As the story begins, John realizes he can detect when his father lies to him. He soon expands this theory to include his mother and grandmother, as well as his best friend. He convinces himself that he is a human lie detector and that this will be his ticket to be in his favorite book, The Guinness Book of World Records. He begins to tell lies and to steal as experiments in order to fine tune his theory. He starts his own book, the Gol of Seil (Log of Lies), where he records all his speculations and results of his experiments. John's home life begins to unravel at the same time his interest in lie detection turns to obsession.

M. J. Hyland takes readers on a spellbinding rollercoaster ride in this tale of disintegration and obsession. Told in first person by John, readers are brought to the brink time and again, right along with him, only to be yanked back. Her prose is crisp and clear, and nothing (the characters nor the plot) is gratuitous.

Carry Me Down was an up-all-nighter for me. It was very difficult for me to put down. I finished it last night, and I haven't been able to pick up a book today because it is still running around in my head.

This is only the second title off the Booker longlist that I've read. If the others are like this in quality, then the Booker judges certainly have their work cut out for them.

Rating: 5/5

The Falls - Ex Libris' Review

I have finished The Falls by Joyce Carol Oates for my library's reading group that is meeting on Tuesday evening. This is the first full-length novel of Oates' I've read, and I was especially curious to see if I felt the same about her writing after reading this book as I did with the two shorter novels I read. All I can say is what a remarkably gifted storyteller she is.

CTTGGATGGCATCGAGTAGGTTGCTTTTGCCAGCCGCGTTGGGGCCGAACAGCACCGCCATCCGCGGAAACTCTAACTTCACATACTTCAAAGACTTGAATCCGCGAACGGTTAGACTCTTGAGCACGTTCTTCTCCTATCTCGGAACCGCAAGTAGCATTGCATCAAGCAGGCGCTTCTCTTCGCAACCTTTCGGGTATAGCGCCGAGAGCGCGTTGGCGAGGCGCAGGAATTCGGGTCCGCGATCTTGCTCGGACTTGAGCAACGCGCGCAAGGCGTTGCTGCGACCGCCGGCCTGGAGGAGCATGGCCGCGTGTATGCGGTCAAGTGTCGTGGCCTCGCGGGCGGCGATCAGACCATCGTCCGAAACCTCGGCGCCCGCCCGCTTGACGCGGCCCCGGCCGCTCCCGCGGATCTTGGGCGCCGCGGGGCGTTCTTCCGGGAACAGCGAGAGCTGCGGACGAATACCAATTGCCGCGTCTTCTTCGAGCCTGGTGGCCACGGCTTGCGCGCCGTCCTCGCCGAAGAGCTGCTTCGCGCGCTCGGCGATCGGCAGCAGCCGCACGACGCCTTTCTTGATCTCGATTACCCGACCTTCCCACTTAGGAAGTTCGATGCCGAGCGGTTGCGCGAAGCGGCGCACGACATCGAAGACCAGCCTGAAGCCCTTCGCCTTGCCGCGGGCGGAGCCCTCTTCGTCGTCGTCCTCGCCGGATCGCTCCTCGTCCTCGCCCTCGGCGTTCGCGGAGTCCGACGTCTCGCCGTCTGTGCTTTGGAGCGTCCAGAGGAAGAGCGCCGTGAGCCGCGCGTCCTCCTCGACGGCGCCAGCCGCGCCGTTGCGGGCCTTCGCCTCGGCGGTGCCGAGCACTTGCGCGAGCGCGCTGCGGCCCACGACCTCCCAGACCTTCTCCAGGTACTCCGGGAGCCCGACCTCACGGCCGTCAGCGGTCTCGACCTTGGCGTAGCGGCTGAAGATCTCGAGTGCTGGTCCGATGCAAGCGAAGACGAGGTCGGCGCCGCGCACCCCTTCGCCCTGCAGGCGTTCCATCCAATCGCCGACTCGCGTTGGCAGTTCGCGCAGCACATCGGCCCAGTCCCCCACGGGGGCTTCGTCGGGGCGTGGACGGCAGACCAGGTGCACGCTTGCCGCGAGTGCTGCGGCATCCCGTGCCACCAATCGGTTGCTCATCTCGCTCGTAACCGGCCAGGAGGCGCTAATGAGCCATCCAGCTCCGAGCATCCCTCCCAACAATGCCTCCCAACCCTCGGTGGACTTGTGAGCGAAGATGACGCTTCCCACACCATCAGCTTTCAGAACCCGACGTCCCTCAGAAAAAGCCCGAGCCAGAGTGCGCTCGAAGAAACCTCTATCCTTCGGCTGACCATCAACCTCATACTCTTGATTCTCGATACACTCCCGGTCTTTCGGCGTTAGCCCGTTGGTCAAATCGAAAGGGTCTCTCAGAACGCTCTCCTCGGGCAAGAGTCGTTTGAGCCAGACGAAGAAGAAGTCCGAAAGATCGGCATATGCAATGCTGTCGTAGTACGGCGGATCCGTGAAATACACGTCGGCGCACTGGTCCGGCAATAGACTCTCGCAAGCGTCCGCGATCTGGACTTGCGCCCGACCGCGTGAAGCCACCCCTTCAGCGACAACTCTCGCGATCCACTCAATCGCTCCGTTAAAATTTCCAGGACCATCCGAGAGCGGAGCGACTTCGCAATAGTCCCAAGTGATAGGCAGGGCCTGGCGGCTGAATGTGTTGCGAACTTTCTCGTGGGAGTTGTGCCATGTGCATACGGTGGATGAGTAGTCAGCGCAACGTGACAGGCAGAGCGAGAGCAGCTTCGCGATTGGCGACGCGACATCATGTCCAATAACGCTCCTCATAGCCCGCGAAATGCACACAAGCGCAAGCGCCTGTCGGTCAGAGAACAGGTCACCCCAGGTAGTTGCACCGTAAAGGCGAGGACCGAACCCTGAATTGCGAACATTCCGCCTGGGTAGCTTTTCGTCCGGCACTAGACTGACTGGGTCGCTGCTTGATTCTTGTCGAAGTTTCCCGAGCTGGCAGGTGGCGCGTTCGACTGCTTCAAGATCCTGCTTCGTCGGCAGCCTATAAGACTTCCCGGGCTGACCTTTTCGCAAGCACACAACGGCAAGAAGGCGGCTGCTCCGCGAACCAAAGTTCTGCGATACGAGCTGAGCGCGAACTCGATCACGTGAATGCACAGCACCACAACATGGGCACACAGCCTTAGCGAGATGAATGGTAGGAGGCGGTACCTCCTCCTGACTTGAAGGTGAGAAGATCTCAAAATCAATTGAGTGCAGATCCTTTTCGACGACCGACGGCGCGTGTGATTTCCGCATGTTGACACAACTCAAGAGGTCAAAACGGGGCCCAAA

The Falls, of course, is Niagra Falls - that beautiful, mystical natural wonder between Canada and upstate New York on the Niagra River. I remember visiting there as a child in 1965, recalling the sound, the mist, and the colored lights at night. What a beautiful sight it was. What I had forgotten about was that the city of Niagra Falls, NY was home to the infamous "Love Canal", now synonymous with cancer and all the evils of chemical waste dumps for radioactive materials.

In The Falls, Joyce Carol Oates has done a tremendous job intertwining the myths of Niagra Falls (suicides, daredevils, visions) and the historical facts surrounding Love Canal (people vs. chemical companies/government) with a cast of memorable characters. Oates digs deep within them to investigate and expose the danger of love that suffocates instead of nurtures, the fear of "going outside the family" and ultimately the fear of being left alone. Her story of overcoming these fears and surviving the love is riveting and well-worth the time spent reading.

Rating: 5/5

The Night Watch - Ex Libris' Review

Nightwatch_3Best known for her Victorian-era historical fiction, Sarah Waters has chosen the more recent past for her latest novel. The story takes place in London and is set during and just following World War II. It is a look at ordinary citizens trying to live their lives against a backdrop of violence not of their own making.

In The Night Watch, the reader meets an unlikely cast of characters who seem to be as shell-shocked as the city they live in. The book opens with this line, "So this, said Kay to herself, is the sort of person you've become: a person whose clocks and wrist-watches have stopped, and who tells the time, instead, by the particular kind of cripple arriving at her landlord's door." (pg. 3) Kay and Mickey, Helen and Julia, Vivian and Reggie, Duncan and Fraser, all are struggling with the resumption of lives that will never be the same.